It’s no secret that small businesses often fail. No matter how great of an idea you had, if the community simply is not interested, it can become very difficult to keep the doors open. The end of a business does not have to be the end of you, however. There are options to get a fresh start. Businesses have four different bankruptcy options to settle their debts and move on.
The first is chapter 7. Similar to chapter 7 bankruptcy for individuals, this option allows a business to liquidate their assets to pay off their debts. The most common users of chapter 7 bankruptcy are those sole business owners who simply did not get off the ground and do not really have a successful future before them.
Next is chapter 11. If your business has been pretty successful, but now you’ve hit a rough patch, chapter 11 may be the way to go. Corporations and partnerships can reorganize their debts, making smaller payments over a longer amount of time in order to stay afloat.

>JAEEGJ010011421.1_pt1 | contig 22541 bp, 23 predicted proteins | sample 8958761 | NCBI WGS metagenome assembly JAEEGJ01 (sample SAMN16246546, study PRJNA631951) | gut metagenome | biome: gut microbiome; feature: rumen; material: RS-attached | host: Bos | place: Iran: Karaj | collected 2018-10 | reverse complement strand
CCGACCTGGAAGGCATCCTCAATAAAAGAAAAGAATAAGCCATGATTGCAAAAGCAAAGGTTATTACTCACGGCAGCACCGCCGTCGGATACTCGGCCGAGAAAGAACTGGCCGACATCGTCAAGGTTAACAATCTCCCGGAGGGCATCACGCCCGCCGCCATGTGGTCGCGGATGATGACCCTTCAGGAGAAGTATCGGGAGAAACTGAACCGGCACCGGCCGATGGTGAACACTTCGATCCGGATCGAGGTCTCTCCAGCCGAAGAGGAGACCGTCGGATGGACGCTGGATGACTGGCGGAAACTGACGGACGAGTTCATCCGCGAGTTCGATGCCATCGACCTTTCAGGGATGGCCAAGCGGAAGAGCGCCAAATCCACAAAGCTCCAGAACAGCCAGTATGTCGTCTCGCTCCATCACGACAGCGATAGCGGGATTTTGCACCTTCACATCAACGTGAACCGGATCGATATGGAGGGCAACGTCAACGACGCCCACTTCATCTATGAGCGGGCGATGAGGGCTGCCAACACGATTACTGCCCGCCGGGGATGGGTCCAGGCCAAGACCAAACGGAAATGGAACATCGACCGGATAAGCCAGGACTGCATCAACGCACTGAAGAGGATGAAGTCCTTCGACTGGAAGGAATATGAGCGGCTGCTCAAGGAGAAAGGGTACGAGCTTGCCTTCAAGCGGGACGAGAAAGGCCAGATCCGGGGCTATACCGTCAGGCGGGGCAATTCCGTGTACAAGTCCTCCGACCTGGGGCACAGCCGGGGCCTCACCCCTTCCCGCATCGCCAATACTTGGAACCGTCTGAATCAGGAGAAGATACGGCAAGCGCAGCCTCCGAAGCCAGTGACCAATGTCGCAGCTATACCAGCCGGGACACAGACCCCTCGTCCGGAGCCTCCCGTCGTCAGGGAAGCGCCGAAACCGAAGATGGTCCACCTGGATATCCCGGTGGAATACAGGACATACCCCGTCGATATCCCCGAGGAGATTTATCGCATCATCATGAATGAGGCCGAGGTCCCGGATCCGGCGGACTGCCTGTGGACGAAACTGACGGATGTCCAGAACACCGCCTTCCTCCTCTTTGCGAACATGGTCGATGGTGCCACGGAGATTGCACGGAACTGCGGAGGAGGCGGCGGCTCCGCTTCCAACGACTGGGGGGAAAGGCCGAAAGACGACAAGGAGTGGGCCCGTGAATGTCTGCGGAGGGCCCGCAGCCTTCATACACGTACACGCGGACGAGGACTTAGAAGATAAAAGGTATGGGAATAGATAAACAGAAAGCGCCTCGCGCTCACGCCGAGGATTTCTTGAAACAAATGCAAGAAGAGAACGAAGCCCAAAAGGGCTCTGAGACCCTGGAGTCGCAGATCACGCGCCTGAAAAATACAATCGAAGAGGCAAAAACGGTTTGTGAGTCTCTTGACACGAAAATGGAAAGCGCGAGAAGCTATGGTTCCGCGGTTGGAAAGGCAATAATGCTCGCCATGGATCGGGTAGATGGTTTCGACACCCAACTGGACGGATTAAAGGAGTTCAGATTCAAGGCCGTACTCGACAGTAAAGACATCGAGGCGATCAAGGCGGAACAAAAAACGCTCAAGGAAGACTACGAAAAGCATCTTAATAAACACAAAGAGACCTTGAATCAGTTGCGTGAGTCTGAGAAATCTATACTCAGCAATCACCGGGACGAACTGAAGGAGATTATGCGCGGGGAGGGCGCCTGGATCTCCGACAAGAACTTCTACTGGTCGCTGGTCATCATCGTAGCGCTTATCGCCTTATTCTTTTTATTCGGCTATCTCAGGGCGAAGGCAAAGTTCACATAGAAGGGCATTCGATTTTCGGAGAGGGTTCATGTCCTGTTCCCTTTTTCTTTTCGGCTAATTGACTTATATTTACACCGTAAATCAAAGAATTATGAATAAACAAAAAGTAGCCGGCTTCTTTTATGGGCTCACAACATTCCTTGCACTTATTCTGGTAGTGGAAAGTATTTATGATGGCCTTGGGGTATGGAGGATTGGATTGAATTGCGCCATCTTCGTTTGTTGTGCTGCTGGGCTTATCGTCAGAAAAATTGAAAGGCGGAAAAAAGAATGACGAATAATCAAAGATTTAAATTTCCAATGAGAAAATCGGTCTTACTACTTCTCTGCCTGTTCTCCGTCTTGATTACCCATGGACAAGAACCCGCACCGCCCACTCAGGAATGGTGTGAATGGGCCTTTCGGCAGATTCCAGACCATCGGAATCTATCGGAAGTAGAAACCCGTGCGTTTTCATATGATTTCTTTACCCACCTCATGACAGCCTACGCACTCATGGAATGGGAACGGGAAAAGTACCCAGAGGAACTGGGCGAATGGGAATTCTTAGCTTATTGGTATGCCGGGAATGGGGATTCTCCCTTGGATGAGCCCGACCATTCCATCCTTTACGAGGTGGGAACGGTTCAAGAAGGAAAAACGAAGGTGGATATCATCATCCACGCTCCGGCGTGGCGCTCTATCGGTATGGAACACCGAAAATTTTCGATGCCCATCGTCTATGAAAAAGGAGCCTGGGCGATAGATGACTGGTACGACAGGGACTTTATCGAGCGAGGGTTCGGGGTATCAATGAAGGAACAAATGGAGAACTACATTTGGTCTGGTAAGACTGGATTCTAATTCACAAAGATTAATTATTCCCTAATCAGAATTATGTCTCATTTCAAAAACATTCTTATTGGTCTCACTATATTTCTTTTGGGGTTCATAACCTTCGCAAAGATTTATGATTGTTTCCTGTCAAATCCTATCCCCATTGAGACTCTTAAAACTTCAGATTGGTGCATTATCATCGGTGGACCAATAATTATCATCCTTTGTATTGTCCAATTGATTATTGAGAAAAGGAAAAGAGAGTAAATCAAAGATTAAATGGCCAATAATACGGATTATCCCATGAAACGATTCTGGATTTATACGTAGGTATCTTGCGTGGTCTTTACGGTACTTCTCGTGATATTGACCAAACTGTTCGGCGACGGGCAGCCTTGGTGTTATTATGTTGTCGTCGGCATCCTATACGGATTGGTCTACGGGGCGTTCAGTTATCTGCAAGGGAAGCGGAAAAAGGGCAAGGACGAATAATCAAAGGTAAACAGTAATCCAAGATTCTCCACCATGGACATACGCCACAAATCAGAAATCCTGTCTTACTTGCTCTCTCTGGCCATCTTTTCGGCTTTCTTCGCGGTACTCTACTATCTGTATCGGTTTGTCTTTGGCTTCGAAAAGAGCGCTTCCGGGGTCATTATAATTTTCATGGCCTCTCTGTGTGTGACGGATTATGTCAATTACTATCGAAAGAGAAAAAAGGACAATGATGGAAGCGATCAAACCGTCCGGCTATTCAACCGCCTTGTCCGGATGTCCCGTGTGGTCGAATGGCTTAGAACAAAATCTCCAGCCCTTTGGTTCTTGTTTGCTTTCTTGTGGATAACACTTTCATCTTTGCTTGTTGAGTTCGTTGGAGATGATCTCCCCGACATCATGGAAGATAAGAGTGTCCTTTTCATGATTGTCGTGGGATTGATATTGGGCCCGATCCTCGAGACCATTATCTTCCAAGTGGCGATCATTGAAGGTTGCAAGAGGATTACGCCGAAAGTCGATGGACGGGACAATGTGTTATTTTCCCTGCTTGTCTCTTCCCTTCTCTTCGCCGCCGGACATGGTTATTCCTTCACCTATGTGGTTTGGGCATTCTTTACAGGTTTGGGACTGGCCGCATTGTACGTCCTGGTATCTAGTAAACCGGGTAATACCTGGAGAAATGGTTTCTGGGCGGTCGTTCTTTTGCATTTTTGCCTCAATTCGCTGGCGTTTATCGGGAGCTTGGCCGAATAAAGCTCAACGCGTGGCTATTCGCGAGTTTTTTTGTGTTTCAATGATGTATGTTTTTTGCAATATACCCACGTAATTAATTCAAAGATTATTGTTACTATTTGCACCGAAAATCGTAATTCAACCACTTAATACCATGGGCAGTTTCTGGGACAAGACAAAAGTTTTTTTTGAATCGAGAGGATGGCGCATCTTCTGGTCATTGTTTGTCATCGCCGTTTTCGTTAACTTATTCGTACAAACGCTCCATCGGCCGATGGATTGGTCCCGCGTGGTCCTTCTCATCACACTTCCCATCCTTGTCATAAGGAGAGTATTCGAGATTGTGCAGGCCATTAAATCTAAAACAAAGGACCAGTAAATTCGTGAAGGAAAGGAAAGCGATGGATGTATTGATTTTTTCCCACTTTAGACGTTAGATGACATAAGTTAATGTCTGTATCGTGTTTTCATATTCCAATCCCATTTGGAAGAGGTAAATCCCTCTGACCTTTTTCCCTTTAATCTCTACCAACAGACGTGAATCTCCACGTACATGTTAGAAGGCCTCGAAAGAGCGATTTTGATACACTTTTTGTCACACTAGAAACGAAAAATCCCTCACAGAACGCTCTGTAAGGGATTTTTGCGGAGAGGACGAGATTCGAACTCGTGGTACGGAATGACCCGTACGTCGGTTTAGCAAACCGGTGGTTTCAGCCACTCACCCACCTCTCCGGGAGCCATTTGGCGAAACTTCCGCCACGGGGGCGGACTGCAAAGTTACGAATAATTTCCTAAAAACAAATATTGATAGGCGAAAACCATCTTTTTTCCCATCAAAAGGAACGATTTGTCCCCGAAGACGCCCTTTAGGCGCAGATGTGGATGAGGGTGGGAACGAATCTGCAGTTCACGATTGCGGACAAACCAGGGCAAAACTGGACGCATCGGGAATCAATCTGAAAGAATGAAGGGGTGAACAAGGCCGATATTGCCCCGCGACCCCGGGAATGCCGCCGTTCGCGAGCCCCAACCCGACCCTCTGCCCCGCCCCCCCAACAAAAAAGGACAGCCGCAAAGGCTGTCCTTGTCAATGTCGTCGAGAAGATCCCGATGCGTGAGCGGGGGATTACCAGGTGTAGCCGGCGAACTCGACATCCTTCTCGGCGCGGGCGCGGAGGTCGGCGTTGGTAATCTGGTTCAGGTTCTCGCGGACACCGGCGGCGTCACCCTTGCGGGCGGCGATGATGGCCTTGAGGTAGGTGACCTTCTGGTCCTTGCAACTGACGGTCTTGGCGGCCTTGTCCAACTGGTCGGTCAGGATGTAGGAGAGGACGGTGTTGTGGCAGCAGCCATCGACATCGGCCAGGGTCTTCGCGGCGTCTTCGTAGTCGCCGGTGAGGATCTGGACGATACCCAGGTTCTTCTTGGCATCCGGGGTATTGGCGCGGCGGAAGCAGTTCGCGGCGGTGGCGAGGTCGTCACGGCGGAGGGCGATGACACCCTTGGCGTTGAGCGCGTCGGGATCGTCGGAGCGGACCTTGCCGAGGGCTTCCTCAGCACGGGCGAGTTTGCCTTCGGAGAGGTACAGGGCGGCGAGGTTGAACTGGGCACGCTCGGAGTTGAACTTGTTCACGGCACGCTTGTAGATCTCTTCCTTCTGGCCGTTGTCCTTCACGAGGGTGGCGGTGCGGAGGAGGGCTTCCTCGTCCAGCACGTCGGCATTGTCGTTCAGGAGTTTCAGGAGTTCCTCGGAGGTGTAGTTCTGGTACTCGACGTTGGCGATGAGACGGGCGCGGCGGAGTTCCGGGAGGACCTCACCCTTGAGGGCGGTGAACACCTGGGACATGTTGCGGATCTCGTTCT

Similarly, chapter 13 also allows you to refinance your debts. You may recognize this as a personal bankruptcy option as well. Keeping that in mind can help you separate this from the previous option. While chapter 11 is for larger operations, chapter 13 is for sole business owners.
Finally, chapter 12 is a specialized form of bankruptcy. It is specially designed for family agricultural businesses who have regular cash flow, but just not enough to cover the debt. Similar to chapters 11 and 13, chapter 12 refinances the debt to make payments easier.
Figuring out which chapter of business bankruptcy is right for you often takes a keen legal eye. If you feel you are getting in over your head with business debt, contact a qualified attorney who is experienced in this area.